What is requirements gathering’s result? Its aim is to establish value, goals and define scope.
How to gather requirements? Oh, where to even begin. There are myriads of techniques and methodologies both for individual and group sessions. Here are some of them:
- Focus groups
- Interface Analysis
- JAD sessions
… and many more. Make sure you’ve hired an experienced team that knows what to do and leave worries aside: let the project manager take care of the project requirements gathering.
Why Requirements Gathering is Important
Before moving on to requirement gathering techniques, let’s get one thing straight: you always need a project requirements gathering stage.
Not convinced? Tired of talking and want to finally see your idea in the making? Imagine the requirements gathering stage as a map drawing phase for your journey. You set the departure and the destination points. That is, you tell the developers what you want to get in the end. Surely, on the road your initial ideas may evolve. Nevertheless, you can always adjust them with the engineering team and get everything they way you envision.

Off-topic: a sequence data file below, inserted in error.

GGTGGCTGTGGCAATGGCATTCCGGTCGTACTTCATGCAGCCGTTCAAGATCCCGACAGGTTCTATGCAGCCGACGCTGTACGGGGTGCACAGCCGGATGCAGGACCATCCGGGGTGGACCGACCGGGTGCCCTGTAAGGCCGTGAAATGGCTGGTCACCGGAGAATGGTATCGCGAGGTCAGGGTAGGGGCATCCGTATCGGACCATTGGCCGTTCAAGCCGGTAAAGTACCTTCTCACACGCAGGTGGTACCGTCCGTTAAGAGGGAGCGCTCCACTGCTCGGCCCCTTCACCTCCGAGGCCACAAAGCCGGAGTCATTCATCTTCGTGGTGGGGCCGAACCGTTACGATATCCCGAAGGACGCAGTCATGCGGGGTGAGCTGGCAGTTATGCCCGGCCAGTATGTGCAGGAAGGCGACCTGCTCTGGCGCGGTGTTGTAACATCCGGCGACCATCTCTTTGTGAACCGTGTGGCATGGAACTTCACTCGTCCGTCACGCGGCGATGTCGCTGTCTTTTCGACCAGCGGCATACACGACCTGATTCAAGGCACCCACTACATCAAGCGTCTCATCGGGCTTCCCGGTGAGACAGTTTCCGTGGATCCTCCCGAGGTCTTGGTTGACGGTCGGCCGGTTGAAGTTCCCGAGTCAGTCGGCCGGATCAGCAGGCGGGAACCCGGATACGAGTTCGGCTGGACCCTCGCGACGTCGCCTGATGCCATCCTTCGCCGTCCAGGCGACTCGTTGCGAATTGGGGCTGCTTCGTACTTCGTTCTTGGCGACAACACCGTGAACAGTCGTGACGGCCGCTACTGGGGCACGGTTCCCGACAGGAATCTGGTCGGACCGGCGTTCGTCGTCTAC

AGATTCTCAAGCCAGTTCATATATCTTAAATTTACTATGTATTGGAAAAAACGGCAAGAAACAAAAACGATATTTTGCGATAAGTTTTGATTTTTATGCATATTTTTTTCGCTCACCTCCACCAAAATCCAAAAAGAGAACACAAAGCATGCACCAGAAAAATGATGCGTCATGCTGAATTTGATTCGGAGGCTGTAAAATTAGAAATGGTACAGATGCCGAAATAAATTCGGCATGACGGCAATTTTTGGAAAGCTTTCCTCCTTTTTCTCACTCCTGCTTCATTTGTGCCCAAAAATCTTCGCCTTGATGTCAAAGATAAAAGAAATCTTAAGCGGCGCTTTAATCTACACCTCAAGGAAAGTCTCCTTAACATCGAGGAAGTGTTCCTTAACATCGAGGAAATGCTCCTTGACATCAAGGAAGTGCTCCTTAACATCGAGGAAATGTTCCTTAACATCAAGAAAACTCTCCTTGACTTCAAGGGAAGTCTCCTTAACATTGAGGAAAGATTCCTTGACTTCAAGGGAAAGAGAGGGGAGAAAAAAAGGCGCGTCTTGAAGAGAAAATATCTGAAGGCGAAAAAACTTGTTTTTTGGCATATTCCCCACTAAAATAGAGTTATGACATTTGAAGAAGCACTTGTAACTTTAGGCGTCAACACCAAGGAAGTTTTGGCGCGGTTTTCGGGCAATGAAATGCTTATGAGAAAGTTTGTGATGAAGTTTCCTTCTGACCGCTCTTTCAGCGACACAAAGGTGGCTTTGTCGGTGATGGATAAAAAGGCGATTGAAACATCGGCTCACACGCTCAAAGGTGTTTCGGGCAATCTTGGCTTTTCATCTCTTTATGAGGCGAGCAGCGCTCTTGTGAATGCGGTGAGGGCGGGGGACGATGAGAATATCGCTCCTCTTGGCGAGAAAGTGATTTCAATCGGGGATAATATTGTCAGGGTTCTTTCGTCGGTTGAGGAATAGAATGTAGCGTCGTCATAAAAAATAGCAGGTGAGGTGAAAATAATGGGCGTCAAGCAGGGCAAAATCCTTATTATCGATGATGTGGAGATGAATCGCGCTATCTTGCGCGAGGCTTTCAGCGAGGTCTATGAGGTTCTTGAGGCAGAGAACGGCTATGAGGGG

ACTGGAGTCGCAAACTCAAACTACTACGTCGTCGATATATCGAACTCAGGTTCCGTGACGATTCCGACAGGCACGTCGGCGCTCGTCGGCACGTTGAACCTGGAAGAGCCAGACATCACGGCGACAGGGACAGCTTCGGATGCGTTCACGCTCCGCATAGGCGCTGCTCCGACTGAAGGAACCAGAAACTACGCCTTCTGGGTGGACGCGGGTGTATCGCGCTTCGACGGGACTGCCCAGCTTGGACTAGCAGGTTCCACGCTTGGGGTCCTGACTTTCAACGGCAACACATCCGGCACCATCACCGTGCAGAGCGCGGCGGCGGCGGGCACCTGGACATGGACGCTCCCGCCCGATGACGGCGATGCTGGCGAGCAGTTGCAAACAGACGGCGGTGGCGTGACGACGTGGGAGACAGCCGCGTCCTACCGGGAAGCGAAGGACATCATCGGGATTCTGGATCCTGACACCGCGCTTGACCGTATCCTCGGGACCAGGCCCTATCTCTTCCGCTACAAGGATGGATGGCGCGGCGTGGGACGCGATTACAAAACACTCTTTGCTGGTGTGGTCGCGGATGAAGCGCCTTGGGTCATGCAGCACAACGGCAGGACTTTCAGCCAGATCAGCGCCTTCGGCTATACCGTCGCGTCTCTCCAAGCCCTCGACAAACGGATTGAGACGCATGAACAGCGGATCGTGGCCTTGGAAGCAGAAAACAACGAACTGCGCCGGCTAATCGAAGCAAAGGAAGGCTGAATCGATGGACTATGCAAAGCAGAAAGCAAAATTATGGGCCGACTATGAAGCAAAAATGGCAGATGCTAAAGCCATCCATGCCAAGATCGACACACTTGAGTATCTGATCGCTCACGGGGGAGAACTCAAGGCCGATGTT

Here’s how requirements gathering helps you:
- It reduces the gap between idea and result.
- It ensures that you and your developers have the same vision and direction.
- It defines the functionality, risks, and possible pitfalls to give more room for adjustments and flexibility.
- It makes the process much more efficient and, well, fun (and we, developers, love fun).
5 Major Steps of Project Requirements Gathering